At one point in our adulting journey, we’ve all wondered how to write a resume effectively, especially one that’s stellar enough to land our dream job.
From struggling to introduce ourselves properly, to quantifying our skills and organizing all our qualifications in an orderly manner, writing a resume takes work. Let’s not forget to mention how day-to-day exhaustion and our tendencies to procrastinate can get in the way and further exacerbate the process, too.
For all the trouble it takes to whip up the “perfect” resume, it comes as no surprise then that it is considered the factor that can make or break a job seeker’s application process. After all, your resume embodies who you are professionally, and it is what initially speaks to hiring managers on your behalf, so to speak (pun intended).
Whether you’re a first-time job seeker or an experienced employee to date, learning how to write a resume effectively is an adulting necessity, and we’re here to help you out.
The sum of its parts: resume vs CV
Before we get to learning how to write a resume, let’s first cover a topic that most job-seekers get confused about. What’s the difference between a resume and a CV?
The term resume comes from the French word résumer, meaning “to sum up”. This is etymologically apt, as the resume is a document that details your qualifications relevant to the job you are applying for.
It is often confused with the curriculum vitae (or CV, in short), which, in turn, is Latin for “course of life”.
Where the resume lists the 101 on you relevant to a job opportunity, the CV is a document that provides an extensive view of your qualifications, particularly your educational accomplishments. It is, quite literally, your personnel file on yourself.
To better distinguish between the two documents, keep in mind these three main differences: purpose, length, and layout.
A resume is typically used for job applications in both the private and public sectors, thus making it the more common requirement from hiring managers.
On the other hand, a CV is used when applying for academic and scientific research positions, as well as in the medical field. It is also submitted alongside a grant or fellowship request.
The etymologies of the terms inherently hint at how long each document should be. A resume is usually 1–2 pages long, although one-pagers are increasingly preferred by hiring managers. Since it is meant to sum up, it only focuses on a summary of skills and recent work experiences.
In contrast, a CV is usually 2–3 pages long, but it can definitely go longer the more experiences and achievements you have. In a way, the CV is an expanded version of the resume, digging deep into the course of your professional life.
Compared to a CV, which is minimalist in design, a resume has more free reign in the sense that it can either follow the minimalist peg, too, or venture into the creative side by using colors (more on that later) and icons.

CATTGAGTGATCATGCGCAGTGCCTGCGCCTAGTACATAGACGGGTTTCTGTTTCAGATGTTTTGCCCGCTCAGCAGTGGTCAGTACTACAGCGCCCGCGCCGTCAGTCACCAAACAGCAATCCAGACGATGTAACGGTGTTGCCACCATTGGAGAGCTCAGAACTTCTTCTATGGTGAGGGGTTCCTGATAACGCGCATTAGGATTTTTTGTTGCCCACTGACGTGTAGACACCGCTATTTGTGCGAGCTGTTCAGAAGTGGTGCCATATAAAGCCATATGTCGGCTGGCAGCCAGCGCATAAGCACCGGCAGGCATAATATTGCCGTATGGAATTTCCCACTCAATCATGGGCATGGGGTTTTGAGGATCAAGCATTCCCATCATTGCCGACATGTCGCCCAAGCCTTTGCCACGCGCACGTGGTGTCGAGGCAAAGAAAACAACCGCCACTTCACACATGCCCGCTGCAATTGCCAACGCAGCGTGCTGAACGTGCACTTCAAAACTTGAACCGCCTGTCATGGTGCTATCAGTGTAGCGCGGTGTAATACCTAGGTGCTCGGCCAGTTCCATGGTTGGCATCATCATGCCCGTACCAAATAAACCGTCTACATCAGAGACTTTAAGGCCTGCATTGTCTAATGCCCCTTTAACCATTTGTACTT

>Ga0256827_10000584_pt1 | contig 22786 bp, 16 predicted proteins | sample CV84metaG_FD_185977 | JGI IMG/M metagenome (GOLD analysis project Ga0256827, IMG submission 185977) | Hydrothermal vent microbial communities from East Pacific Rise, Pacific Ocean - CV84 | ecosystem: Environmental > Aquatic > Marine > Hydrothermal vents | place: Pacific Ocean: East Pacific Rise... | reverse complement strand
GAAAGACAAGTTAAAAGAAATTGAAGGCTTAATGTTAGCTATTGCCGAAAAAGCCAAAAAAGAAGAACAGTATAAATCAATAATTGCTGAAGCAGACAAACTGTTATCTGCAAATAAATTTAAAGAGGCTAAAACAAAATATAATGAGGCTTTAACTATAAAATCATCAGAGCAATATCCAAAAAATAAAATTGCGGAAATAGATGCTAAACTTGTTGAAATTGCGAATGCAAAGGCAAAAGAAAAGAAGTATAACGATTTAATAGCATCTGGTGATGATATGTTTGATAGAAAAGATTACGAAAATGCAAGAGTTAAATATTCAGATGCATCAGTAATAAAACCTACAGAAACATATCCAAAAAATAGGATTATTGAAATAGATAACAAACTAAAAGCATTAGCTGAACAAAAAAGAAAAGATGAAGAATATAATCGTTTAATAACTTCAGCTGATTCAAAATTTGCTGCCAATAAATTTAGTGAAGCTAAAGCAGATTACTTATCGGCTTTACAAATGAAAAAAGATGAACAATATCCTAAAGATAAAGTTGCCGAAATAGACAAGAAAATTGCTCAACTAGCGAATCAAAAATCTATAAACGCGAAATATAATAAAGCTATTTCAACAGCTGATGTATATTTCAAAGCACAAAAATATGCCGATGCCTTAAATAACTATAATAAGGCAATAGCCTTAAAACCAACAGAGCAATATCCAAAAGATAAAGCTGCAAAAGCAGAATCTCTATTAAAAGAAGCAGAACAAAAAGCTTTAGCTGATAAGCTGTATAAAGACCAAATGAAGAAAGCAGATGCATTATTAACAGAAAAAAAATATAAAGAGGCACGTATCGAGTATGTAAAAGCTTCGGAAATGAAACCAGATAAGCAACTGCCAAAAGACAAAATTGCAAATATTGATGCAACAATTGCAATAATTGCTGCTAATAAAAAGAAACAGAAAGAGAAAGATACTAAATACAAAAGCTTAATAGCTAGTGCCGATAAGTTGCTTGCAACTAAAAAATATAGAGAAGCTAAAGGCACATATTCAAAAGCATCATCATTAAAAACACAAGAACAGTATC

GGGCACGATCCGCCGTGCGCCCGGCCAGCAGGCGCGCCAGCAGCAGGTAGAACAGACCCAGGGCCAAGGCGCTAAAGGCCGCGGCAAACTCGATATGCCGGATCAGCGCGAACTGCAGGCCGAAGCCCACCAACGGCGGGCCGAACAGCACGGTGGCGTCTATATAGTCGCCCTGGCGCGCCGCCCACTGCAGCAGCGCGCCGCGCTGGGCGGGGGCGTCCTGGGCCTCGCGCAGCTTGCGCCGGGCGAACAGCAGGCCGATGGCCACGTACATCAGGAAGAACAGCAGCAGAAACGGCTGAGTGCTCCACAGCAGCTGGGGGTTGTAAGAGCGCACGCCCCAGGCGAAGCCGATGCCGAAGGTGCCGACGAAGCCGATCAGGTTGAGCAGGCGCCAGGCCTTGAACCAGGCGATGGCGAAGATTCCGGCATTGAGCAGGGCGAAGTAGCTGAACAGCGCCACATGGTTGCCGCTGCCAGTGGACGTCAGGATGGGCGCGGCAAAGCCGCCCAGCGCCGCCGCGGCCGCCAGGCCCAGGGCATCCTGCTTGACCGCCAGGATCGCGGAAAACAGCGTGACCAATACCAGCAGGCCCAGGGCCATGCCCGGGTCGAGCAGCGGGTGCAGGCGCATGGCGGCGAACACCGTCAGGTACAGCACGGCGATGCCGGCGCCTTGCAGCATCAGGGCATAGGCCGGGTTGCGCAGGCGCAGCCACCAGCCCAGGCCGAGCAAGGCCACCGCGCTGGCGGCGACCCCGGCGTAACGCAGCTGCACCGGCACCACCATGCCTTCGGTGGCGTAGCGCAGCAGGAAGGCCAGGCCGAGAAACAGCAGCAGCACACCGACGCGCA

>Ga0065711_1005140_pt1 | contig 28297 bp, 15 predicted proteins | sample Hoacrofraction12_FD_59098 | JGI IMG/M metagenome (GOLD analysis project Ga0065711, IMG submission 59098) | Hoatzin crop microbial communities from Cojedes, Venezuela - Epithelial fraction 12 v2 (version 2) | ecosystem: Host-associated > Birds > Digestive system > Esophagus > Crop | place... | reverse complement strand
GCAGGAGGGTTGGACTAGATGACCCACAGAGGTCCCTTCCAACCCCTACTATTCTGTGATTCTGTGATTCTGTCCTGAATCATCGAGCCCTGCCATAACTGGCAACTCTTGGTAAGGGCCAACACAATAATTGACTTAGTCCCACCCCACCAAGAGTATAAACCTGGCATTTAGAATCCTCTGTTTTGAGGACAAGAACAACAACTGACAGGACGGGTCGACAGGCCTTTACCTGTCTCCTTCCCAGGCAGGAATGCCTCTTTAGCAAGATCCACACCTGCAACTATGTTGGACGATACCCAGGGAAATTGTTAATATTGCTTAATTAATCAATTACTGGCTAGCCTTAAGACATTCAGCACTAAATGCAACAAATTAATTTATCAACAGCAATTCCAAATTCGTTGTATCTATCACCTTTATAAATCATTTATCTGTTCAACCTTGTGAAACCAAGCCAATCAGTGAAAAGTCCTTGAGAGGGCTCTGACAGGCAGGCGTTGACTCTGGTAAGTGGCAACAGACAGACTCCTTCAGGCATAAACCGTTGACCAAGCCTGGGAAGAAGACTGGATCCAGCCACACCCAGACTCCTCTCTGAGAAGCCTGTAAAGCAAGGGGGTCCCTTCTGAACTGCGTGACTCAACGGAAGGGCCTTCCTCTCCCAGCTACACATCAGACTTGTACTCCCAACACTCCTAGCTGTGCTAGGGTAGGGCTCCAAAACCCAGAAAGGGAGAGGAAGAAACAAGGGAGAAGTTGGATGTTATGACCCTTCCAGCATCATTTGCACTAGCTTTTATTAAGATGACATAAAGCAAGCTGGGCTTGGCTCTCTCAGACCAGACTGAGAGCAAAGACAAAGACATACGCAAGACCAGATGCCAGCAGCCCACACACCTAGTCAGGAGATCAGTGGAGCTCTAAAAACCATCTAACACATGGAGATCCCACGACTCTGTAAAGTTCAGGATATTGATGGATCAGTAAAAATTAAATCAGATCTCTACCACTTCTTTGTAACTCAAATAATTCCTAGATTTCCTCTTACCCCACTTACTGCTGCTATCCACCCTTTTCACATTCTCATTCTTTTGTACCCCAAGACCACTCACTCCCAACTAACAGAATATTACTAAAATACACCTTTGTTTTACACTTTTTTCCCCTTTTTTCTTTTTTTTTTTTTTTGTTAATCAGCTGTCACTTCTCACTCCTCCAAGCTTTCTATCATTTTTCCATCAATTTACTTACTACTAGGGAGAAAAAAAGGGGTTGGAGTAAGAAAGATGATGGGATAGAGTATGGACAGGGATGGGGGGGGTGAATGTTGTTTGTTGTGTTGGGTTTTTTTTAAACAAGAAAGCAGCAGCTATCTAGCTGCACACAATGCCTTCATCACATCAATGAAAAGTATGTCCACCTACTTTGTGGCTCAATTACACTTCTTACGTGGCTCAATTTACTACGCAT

The use of bullet points is also permissible in resume writing, but it is most often than not avoided in its counterpart. Instead, CV writing favors lots of written out sections.
Now that we’re clear on the differences between a resume and CV, let’s get into the process of writing the former.
The art of self-pitching: How to write a resume
There are many ways to go about writing a resume, and depending on your experiences and how you want to present yourself to hiring managers, no one size truly fits all.
This isn’t to say, however, that anything goes. There are still standard elements that must be present for a resume to be considered, well, a resume, and a general format that needs to be followed.
Depending on who you ask, writing a resume can take anywhere between seven to twelve (or even more) steps. For those of you thinking that takes too much work, we hear you. Writing a resume is challenging, but it shouldn’t be hard.
Below, we’ve compiled a five-step guide on nailing your resume.
Step 1: Collect and select
Ever heard your tita give the dating advice of “collect, collect, collect before you select”? It’s essentially a PG-13 version of sowing your wild oats, and working on your resume follows a pretty similar pattern—but maybe not in the way you’re thinking of right now.
It’s pertinent that you start writing your resume by first collecting all the information you have on your qualifications, work experiences, skills, and achievements and compiling them all on one document for easy (and future) reference. This is to help you visualize what you have to work with, and is a handy way of keeping tabs on your career progression.
The more important reason why this practice should be your first step, though, is because the most effective way to write a resume is to do so with a specific job in mind. This follows the logic that not all job positions that pique your interest will be in the same field—and even if they are, hiring managers won’t always be looking for the same things.
The best way to address this is to customize your resume for each job position. You read that right: for each job position.
Before you stop reading this article for false promises of simplified resume writing, hold your horses and hear us out. Customizing your resume for each job position you come across may seem like a tedious thing, but it’s precisely here that having a prepared document with all your professional information in takes the burden off your hands.
How, you ask? Simple: this centralized document makes it easier for you to “mix and match” the content that goes into each resume. All you have to do is to plug the information you need where you need them, and voilà. Instant resume. Okay, maybe not instant resume, but you get the picture.
Preparation beats perfection most of the time, so if you’re worried about collating your information in some “perfect” manner, don’t. Just have all the information ready and preferably in chronological order, then leave it be. Don’t sweat it! You can be as kalat in your document as you need to be—it’s not your actual resume yet, anyway.
Now that you’ve collected, it’s time to select.